Heidelberg astronomers develop software for the Gaia satellite

Dec 18, 2013

Heidelberg scientists have developed highly complex software for the Gaia astrometry satellite. Daily for five years, the software will track in detail the correct functioning of all on-board systems as well as the quality of the raw scientific data. Experts from the Astronomisches Rechen-Institut at the Centre for Astronomy of Heidelberg University developed the software. The launch of Gaia will take place on 19 December 2013 at the spaceport at Kourou in French Guiana. From a distance of 1.5 million kilometres from Earth, the satellite will map the stars of our Milky Way with unprecedented precision.

"Astronomers hope to learn more about the formation and evolution of our home galaxy, the Milky Way, from the data Gaia will send back to Earth," says Prof. Dr. Eva Grebel. The scientist is director at the Astronomisches Rechen-Institut (ARI) and spokesperson of the university's "The Milky Way System" Collaborative Research Centre, which is studying the Milky Way and its cosmic environment. "Gaia will be in a position to map the locations of a billion stars with incredible precision, similar to measuring – from Earth – the diameter of a coin located on the moon," explains Dr. Ulrich Bastian, who heads a European working group of Gaia scientists and software engineers at the ARI. According to the scientists, the Gaia satellite of the European Space Agency (ESA) is finally ready to begin its journey after a total of 19 years of preliminary work and eight years of construction.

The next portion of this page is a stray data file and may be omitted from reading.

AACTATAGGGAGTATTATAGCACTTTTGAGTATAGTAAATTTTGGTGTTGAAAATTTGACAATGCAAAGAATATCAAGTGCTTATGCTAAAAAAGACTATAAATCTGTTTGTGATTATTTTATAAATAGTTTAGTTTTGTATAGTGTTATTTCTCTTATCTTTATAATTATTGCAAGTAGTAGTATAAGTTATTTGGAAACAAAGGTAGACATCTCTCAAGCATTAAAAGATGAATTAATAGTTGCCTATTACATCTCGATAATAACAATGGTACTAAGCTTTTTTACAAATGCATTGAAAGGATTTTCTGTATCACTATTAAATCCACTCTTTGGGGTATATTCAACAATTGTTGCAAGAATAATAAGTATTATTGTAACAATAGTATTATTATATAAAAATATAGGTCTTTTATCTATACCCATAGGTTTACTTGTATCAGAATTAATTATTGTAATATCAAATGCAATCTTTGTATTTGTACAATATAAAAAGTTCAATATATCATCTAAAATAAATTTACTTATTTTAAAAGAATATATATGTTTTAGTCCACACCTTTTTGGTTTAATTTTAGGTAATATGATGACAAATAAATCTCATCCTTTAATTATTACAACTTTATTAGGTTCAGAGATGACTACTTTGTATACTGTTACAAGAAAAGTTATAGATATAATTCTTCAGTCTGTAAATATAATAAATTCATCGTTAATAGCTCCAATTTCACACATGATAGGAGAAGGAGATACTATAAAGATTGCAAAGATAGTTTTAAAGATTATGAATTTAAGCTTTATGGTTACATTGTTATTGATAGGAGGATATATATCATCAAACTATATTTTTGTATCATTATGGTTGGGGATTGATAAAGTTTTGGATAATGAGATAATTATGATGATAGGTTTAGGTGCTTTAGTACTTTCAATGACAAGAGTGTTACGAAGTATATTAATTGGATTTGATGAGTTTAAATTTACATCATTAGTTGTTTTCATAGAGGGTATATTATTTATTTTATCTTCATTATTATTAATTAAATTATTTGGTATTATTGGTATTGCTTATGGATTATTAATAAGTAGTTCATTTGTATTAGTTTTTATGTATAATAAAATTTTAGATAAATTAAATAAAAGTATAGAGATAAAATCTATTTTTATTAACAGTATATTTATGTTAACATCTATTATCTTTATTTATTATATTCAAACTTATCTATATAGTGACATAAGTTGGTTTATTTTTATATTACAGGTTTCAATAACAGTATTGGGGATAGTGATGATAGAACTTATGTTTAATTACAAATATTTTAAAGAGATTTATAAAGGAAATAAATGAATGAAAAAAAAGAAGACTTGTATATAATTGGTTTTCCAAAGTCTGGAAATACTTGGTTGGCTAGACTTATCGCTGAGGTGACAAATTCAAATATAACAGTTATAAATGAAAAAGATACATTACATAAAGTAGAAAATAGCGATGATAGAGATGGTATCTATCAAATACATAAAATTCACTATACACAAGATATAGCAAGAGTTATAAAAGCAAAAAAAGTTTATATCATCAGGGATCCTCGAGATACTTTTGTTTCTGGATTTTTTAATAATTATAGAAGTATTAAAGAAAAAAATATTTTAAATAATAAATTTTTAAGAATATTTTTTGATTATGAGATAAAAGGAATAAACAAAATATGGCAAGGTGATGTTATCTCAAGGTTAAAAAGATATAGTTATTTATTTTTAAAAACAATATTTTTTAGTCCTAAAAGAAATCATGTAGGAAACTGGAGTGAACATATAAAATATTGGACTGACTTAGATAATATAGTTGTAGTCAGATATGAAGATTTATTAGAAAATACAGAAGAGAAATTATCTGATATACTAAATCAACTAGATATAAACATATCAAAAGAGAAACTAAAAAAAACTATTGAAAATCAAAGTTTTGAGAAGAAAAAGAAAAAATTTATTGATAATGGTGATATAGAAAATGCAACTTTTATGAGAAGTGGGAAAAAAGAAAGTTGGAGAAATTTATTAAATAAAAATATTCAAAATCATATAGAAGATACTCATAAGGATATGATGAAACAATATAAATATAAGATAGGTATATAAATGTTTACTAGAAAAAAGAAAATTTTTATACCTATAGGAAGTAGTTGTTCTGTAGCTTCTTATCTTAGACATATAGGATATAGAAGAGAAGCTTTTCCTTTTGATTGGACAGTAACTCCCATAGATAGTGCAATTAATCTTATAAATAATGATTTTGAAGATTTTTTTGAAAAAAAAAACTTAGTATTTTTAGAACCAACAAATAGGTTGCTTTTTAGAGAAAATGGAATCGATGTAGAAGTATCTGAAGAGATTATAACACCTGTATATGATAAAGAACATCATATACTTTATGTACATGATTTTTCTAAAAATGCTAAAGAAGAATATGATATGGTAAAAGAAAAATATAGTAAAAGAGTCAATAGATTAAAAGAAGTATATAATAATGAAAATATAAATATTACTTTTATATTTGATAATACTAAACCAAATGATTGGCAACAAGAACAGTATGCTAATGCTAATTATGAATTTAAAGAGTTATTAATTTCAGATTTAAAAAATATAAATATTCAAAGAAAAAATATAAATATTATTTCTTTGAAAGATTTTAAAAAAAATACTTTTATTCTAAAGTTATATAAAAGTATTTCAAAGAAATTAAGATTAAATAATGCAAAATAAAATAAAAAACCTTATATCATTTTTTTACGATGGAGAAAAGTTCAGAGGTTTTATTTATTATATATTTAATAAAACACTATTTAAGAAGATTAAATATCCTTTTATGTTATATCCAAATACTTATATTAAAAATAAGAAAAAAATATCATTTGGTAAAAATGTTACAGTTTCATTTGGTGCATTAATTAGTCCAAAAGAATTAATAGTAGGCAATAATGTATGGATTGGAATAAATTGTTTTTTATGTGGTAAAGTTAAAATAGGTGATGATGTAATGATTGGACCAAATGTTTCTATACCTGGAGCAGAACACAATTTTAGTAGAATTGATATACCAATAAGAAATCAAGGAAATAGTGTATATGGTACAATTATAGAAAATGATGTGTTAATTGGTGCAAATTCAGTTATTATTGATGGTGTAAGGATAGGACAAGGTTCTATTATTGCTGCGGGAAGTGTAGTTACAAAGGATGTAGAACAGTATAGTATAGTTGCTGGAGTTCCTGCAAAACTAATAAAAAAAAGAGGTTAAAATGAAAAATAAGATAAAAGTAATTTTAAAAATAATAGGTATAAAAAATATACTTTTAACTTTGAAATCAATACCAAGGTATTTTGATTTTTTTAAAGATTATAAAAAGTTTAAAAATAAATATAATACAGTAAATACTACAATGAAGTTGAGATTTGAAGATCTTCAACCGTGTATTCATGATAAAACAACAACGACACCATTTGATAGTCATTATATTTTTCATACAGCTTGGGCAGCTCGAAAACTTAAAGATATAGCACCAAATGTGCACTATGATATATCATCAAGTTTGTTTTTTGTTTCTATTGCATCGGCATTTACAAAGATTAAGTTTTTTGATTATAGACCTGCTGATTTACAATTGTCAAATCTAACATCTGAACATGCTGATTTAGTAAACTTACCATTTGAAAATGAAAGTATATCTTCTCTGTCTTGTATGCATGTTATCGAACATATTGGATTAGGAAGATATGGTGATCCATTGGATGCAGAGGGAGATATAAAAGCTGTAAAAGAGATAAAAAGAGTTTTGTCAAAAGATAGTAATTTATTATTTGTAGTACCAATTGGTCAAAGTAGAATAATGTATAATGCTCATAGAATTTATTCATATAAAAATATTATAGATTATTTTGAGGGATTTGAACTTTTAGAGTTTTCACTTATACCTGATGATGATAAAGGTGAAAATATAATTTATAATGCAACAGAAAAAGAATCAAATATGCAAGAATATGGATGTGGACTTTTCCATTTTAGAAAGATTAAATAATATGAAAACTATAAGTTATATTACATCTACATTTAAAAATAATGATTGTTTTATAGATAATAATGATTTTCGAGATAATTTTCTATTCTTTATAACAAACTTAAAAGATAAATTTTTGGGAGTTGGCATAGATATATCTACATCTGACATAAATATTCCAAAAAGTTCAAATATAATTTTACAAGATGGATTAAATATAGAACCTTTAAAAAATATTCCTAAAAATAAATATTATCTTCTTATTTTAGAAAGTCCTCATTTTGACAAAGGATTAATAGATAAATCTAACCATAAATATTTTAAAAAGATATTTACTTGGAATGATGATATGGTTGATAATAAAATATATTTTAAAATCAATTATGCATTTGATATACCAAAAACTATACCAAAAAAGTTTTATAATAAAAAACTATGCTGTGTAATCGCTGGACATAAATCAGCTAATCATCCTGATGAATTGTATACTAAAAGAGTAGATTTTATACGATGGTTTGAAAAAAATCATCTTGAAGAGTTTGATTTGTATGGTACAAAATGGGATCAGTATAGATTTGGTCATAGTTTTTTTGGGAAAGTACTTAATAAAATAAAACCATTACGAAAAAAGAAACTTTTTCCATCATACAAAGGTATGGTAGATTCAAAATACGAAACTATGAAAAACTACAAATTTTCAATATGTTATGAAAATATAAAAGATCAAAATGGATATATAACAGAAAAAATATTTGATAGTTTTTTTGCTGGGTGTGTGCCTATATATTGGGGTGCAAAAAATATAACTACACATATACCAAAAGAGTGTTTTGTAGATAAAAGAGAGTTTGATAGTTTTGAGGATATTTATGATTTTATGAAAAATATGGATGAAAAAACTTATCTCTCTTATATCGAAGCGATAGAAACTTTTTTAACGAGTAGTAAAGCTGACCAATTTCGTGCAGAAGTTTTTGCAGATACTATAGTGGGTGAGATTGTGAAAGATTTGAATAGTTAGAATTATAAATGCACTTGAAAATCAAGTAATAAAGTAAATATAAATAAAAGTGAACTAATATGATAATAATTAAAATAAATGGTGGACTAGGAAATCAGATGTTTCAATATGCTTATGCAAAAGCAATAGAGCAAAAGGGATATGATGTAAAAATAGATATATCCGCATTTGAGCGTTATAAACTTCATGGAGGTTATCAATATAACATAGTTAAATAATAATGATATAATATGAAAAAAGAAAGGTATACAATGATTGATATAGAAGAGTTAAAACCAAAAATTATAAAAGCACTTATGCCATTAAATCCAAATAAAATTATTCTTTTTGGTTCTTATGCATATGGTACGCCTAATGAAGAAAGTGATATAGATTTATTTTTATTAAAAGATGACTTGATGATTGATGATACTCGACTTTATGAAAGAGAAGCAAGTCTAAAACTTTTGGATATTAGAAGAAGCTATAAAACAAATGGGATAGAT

The software for the so-called "First Look", which was developed in Heidelberg, comprises approx. 350,000 lines of Java code, written for the most part by the Gaia group at the ARI. Every day for five years, the software will prepare a 2,000 page report on the status of the systems on board as well as the technical integrity and scientific quality of the data. "Of course no one person is capable of reading and working through 2,000 pages of documentation a day," says Dr. Michael Biermann, head of the Heidelberg First Look team. "Instead, our looks for and flags any deviations in the numbers, tables and diagrams of the report. This will allow the First Look team member on duty to very quickly and systematically investigate any connection to other data and look for possible solutions to problems and suggest workarounds," explains Dr. Biermann. This should prevent the loss of valuable scientific measurements or the degradation of measurement accuracy.

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